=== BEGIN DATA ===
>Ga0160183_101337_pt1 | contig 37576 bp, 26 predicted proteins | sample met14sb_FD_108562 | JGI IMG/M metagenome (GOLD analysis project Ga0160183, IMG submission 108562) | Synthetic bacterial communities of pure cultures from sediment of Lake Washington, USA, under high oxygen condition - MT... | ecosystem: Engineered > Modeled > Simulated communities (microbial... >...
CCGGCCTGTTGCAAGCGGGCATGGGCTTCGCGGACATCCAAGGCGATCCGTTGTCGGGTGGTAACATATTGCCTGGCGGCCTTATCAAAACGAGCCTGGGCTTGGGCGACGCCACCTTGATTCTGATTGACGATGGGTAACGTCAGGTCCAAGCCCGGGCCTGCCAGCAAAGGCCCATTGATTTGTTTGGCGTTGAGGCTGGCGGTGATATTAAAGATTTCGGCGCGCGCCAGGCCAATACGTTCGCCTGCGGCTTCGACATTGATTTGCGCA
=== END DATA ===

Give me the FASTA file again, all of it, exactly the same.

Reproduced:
>Ga0160183_101337_pt1 | contig 37576 bp, 26 predicted proteins | sample met14sb_FD_108562 | JGI IMG/M metagenome (GOLD analysis project Ga0160183, IMG submission 108562) | Synthetic bacterial communities of pure cultures from sediment of Lake Washington, USA, under high oxygen condition - MT... | ecosystem: Engineered > Modeled > Simulated communities (microbial... >...
CCGGCCTGTTGCAAGCGGGCATGGGCTTCGCGGACATCCAAGGCGATCCGTTGTCGGGTGGTAACATATTGCCTGGCGGCCTTATCAAAACGAGCCTGGGCTTGGGCGACGCCACCTTGATTCTGATTGACGATGGGTAACGTCAGGTCCAAGCCCGGGCCTGCCAGCAAAGGCCCATTGATTTGTTTGGCGTTGAGGCTGGCGGTGATATTAAAGATTTCGGCGCGCGCCAGGCCAATACGTTCGCCTGCGGCTTCGACATTGATTTGCGCA